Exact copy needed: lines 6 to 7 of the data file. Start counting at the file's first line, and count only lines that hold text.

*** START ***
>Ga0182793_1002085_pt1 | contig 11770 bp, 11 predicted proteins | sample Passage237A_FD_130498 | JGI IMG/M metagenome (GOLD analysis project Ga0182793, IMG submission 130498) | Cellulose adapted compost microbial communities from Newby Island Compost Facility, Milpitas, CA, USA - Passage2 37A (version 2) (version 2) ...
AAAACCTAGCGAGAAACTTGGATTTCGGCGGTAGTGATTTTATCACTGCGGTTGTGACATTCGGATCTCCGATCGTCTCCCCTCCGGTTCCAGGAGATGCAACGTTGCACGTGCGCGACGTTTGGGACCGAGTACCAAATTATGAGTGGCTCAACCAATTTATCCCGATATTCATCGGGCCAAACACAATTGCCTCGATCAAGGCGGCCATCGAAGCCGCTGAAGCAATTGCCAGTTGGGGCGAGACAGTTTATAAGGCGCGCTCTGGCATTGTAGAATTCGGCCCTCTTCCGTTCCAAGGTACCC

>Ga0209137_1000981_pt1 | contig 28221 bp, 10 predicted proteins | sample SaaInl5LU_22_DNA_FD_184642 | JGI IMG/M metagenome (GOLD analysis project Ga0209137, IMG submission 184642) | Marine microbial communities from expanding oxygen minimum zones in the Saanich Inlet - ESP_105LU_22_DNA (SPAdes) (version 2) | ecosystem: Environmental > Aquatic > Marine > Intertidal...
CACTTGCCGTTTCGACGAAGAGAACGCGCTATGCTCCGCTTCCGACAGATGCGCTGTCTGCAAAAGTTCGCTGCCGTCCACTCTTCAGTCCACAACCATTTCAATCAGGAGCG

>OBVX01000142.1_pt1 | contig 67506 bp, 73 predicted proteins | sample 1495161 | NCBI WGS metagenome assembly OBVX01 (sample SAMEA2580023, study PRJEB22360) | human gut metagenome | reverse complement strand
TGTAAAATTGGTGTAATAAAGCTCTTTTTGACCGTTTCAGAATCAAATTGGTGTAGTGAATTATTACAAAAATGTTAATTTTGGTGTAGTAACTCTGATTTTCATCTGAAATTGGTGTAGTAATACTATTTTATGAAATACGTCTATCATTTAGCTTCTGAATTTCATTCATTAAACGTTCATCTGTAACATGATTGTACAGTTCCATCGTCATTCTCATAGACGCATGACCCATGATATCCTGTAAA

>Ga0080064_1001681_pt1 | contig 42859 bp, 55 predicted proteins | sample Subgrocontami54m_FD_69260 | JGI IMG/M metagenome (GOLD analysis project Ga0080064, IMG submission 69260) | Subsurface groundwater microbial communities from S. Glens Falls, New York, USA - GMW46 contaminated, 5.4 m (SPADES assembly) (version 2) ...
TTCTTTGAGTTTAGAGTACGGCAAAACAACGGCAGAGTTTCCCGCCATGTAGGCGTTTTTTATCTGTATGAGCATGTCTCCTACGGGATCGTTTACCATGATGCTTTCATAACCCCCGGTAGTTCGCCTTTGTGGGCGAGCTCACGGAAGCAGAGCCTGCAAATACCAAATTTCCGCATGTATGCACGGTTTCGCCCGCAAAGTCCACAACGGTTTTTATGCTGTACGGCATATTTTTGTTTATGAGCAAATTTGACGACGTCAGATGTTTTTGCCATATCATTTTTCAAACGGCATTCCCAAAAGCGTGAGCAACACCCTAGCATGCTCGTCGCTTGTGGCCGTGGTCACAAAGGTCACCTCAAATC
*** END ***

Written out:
TGTAAAATTGGTGTAATAAAGCTCTTTTTGACCGTTTCAGAATCAAATTGGTGTAGTGAATTATTACAAAAATGTTAATTTTGGTGTAGTAACTCTGATTTTCATCTGAAATTGGTGTAGTAATACTATTTTATGAAATACGTCTATCATTTAGCTTCTGAATTTCATTCATTAAACGTTCATCTGTAACATGATTGTACAGTTCCATCGTCATTCTCATAGACGCATGACCCATGATATCCTGTAAA

>Ga0080064_1001681_pt1 | contig 42859 bp, 55 predicted proteins | sample Subgrocontami54m_FD_69260 | JGI IMG/M metagenome (GOLD analysis project Ga0080064, IMG submission 69260) | Subsurface groundwater microbial communities from S. Glens Falls, New York, USA - GMW46 contaminated, 5.4 m (SPADES assembly) (version 2) ...